More studies are needed to bring about sound conclusions and ensure the greatest possible degree of public safety, as well as to ensure the security of an important commodity. Building a terminal offshore will certainly mitigate a possible attack, as will enhanced security measures. However, despite the myriad security measures in place, it would be difficult to thwart people willing to die to carry out an attack. Attacks such as 9/11 and the bombing of the USS Cole serve as reminders that “events” many industry officials consider improbable are still possible. In fact, some people would say that in hindsight, turning passenger airliners, fully loaded with fuel, into missiles and flying them into the World Trade Center and the Pentagon is indeed probable. While discussing a topic unrelated to LNG, Andrew Kohut, director of the Pew Research Center for the People and the Press, said, “I attended a lot of meetings, and one in February of 2001 with security experts on scenarios for asymmetric warfare, and there were only a minority of people there who thought that the United States could be endangered, seriously threatened by a non-nation state, actor or group.” Seven months later, the improbable became reality. People within the LNG industry argue vehemently about the safety of LNG.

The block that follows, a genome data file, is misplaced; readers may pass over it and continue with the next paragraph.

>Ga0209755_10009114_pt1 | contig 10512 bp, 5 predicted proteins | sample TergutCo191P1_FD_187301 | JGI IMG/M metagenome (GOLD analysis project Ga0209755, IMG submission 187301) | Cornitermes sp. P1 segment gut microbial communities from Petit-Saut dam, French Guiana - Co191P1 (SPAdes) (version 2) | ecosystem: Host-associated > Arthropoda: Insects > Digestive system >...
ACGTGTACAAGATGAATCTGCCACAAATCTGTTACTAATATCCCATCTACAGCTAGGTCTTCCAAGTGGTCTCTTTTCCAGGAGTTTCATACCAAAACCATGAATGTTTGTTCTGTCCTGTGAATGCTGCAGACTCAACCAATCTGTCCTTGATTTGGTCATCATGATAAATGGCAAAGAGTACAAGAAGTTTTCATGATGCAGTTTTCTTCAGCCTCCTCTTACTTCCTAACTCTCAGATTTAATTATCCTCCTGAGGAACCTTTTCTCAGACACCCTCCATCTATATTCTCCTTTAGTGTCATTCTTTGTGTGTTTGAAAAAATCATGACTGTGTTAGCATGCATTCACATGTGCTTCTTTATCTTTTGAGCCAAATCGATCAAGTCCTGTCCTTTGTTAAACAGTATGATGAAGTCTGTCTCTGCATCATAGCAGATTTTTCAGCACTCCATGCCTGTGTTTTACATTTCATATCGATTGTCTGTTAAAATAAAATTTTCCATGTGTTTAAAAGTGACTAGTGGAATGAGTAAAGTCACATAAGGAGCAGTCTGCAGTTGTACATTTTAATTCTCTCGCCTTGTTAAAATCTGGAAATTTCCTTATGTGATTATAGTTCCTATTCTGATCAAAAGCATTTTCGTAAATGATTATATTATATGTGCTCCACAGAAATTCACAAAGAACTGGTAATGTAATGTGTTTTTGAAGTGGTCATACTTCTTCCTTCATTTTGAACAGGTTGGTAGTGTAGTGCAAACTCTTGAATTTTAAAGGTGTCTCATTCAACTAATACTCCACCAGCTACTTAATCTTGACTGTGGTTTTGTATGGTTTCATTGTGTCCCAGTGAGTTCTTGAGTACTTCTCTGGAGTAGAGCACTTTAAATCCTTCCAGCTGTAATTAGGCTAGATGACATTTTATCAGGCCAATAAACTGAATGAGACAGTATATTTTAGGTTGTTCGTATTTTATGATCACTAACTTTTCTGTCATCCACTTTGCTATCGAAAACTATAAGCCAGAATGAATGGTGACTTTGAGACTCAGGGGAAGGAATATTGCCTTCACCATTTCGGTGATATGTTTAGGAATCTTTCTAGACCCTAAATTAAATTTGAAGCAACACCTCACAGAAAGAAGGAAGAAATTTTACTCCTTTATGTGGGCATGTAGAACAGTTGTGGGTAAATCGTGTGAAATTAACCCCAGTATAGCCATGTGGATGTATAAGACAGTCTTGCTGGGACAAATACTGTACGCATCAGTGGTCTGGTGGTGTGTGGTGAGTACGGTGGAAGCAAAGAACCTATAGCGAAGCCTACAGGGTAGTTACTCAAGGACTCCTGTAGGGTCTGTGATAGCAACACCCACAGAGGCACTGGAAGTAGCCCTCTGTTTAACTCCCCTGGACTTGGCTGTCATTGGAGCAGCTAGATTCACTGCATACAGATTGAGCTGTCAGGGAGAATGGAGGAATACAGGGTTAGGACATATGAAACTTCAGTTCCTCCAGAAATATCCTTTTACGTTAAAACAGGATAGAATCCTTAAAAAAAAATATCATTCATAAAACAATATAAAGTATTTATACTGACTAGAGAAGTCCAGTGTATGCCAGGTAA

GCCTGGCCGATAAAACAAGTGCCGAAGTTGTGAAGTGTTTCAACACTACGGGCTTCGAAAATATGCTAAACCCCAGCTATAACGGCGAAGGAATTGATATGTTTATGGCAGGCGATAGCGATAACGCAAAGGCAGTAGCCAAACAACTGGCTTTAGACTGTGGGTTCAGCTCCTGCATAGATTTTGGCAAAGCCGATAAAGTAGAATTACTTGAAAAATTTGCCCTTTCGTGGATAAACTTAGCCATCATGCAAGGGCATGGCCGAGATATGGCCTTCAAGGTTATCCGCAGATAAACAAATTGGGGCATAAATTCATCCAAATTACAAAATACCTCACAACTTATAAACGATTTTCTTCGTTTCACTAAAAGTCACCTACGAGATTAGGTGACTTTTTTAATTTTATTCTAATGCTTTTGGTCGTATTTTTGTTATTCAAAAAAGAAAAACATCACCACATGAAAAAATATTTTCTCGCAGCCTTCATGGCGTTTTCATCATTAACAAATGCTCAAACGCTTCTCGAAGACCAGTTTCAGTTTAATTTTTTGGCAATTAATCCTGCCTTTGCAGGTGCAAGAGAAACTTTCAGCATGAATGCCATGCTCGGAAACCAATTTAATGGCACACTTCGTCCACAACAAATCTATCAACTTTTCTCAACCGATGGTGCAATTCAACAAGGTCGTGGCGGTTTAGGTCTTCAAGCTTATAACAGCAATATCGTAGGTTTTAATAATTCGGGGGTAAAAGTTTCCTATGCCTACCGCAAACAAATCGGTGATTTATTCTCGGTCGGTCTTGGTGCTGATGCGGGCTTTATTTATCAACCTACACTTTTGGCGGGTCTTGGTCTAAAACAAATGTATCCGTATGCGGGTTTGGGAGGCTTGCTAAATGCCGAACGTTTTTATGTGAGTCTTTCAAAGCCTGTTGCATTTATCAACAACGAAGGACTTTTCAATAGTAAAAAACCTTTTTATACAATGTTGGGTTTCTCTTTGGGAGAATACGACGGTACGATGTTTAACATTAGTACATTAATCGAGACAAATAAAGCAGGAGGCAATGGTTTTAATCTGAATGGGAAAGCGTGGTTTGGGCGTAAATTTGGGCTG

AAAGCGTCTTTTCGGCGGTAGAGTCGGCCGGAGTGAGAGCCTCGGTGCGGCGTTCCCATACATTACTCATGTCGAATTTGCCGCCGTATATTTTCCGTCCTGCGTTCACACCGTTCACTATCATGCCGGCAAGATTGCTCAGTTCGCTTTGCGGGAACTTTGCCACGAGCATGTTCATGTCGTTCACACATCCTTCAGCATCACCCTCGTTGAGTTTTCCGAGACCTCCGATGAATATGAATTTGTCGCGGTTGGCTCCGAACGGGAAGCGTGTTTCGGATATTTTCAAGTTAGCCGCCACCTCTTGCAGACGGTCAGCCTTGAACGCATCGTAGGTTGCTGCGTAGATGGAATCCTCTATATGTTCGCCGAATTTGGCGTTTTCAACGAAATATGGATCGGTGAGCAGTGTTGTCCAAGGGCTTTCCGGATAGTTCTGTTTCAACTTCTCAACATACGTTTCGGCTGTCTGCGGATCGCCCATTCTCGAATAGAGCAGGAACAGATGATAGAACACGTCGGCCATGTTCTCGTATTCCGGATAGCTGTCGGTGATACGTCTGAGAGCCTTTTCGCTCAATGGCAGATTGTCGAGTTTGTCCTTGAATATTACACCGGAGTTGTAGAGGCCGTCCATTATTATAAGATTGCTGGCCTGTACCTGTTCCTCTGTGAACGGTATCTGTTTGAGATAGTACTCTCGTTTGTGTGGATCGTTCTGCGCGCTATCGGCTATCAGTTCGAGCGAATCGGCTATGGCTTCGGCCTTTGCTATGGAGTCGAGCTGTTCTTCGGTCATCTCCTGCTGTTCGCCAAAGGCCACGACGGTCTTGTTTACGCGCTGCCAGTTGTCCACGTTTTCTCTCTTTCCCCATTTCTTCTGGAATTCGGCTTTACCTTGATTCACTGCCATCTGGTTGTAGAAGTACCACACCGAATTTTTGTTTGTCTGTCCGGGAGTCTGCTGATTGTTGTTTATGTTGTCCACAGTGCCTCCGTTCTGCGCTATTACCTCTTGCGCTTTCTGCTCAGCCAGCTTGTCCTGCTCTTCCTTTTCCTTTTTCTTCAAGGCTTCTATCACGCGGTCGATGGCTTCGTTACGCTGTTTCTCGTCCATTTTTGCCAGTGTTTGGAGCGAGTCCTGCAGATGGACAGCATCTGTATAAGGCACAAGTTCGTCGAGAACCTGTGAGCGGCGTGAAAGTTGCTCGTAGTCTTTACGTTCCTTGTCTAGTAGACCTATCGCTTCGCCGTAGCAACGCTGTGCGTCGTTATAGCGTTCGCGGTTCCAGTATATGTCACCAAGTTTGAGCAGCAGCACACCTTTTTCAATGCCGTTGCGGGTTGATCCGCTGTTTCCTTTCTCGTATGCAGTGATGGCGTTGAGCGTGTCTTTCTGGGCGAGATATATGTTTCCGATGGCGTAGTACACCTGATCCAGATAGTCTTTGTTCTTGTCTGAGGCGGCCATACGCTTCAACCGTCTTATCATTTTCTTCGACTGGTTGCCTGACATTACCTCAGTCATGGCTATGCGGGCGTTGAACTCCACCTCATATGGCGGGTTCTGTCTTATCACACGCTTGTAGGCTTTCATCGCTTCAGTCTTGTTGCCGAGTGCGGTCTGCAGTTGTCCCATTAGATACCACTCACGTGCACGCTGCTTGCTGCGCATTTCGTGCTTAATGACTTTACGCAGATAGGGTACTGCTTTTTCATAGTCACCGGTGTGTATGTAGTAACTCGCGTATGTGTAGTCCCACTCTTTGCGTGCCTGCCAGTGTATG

William Cooper, Executive Director for the Center of LNG said, “The added security features for the tankers coming into port are such that a successful attack on an LNG tanker is slim to none.” Captain Scott Conway argues that LNG tankers are the safest tankers in the shipping industry. “There’s no way I’d bring my wife or child on an oil tanker, for example. However, we didn’t hesitate to bring our families on the LNG ships. That is how safe the ships were. They’re very well made.” After witnessing various experiments done on LNG and working closely with the liquid, Conway also views it as “an extremely safe, non-toxic, non-explosive cargo.” Despite these views, the debate continues, and as long as the uncertainties surrounding the safety of LNG remain unanswered, officials must continue to strive for maximum safety measures. The U.S. and other consumers of LNG should learn to manage and understand these risks in order to reach a solution that will best mitigate any possible incident. Anne Korin summed it up by saying, “We don’t know what would happen because there hasn’t been such an attack yet.” The goal should be to place a large enough buffer between tankers (and terminals) “from any dense urban areas so as to minimize appeal of the target, which lies in its potential to provide a mass casualty incident.” Finally, when it comes to LNG as an economic target, the best measure to mitigate this possibility is simply to ensure that appropriate measures are taken to keep dependency on LNG at a reasonable level.

Cindy Hurst is a political-military research analyst with the Foreign Military Studies Office. She is also a Lieutenant Commander in the United States Navy Reserve. This article was adapted from a report for the Institute for the Analysis of Global Security www.iags.org. The views expressed in this report are those of the author and do not necessarily represent the official policy or position of the Department of the Army, Department of Defense, or the U.S. Government.